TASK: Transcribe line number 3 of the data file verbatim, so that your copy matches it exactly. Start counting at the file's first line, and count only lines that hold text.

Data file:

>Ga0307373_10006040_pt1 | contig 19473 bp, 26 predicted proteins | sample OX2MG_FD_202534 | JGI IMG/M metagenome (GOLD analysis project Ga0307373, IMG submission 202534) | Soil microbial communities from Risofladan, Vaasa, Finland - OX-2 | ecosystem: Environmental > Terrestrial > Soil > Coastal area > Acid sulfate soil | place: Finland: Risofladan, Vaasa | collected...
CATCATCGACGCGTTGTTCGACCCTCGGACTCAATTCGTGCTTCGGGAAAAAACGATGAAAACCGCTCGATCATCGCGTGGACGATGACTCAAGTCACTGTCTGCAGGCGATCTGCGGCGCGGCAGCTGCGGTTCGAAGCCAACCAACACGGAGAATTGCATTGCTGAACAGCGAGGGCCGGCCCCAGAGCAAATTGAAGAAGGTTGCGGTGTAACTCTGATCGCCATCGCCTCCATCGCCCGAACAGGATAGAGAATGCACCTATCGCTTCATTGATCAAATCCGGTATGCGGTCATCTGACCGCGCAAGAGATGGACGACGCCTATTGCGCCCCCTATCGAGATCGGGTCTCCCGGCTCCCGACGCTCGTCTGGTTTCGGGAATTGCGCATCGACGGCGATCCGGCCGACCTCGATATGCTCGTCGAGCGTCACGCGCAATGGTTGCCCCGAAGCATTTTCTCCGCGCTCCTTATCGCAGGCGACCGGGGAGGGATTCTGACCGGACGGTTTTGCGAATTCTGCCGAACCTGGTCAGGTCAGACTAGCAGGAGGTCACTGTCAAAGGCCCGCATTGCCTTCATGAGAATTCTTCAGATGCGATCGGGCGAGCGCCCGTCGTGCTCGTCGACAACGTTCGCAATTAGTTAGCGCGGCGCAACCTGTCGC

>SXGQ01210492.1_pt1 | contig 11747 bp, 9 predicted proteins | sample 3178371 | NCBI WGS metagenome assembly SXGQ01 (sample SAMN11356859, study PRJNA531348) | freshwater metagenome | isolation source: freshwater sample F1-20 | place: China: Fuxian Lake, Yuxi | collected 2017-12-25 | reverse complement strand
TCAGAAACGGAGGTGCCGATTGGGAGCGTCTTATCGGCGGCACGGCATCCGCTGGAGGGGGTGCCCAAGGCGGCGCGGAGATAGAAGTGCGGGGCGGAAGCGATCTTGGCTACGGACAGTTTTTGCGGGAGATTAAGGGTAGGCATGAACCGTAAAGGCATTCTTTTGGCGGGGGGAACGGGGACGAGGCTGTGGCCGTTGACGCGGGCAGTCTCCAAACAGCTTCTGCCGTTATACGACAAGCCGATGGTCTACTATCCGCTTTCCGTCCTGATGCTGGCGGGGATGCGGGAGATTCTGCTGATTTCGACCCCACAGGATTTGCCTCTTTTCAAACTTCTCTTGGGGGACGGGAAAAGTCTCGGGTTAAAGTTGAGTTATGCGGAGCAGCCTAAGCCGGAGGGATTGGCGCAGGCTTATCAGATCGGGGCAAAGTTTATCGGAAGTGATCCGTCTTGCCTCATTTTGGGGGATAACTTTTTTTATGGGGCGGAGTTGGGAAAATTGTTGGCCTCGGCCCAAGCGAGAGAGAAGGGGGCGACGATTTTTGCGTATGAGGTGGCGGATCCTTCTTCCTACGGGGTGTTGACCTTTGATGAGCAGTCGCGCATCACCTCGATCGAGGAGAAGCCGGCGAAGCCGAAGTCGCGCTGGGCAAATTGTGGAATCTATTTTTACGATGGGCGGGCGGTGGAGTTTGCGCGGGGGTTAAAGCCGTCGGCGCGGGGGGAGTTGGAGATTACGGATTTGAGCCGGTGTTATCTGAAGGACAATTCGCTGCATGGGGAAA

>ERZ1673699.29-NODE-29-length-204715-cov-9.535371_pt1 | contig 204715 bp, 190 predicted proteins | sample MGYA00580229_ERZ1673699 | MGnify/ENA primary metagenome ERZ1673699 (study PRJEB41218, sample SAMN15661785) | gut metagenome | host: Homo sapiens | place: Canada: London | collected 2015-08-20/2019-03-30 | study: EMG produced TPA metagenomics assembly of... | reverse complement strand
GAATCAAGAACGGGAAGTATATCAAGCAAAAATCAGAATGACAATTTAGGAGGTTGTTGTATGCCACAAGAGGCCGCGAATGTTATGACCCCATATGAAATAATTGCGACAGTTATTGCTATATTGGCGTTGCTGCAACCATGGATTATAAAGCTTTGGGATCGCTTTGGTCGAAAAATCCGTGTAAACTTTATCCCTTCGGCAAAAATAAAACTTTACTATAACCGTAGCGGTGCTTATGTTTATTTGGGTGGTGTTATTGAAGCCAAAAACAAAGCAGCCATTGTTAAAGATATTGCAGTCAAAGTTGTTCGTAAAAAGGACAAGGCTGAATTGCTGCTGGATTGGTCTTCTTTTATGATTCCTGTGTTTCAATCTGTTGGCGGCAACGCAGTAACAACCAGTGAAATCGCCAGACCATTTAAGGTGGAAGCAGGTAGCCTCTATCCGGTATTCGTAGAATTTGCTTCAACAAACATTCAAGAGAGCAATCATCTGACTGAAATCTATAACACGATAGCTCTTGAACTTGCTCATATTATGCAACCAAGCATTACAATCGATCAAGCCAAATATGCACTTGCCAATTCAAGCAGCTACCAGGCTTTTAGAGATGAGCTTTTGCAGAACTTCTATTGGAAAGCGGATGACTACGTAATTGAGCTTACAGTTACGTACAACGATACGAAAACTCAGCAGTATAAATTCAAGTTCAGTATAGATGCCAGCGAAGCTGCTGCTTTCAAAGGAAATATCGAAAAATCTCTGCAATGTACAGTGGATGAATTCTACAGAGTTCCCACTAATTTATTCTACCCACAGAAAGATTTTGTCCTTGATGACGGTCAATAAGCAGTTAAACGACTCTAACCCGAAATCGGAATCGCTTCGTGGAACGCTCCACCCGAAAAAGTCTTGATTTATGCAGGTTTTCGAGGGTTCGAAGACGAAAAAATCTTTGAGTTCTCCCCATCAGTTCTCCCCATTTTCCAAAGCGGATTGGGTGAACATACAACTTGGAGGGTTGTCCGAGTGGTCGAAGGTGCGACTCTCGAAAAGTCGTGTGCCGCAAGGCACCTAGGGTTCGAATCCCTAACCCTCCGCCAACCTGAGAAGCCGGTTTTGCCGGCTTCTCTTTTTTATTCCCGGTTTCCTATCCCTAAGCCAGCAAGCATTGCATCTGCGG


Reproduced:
>SXGQ01210492.1_pt1 | contig 11747 bp, 9 predicted proteins | sample 3178371 | NCBI WGS metagenome assembly SXGQ01 (sample SAMN11356859, study PRJNA531348) | freshwater metagenome | isolation source: freshwater sample F1-20 | place: China: Fuxian Lake, Yuxi | collected 2017-12-25 | reverse complement strand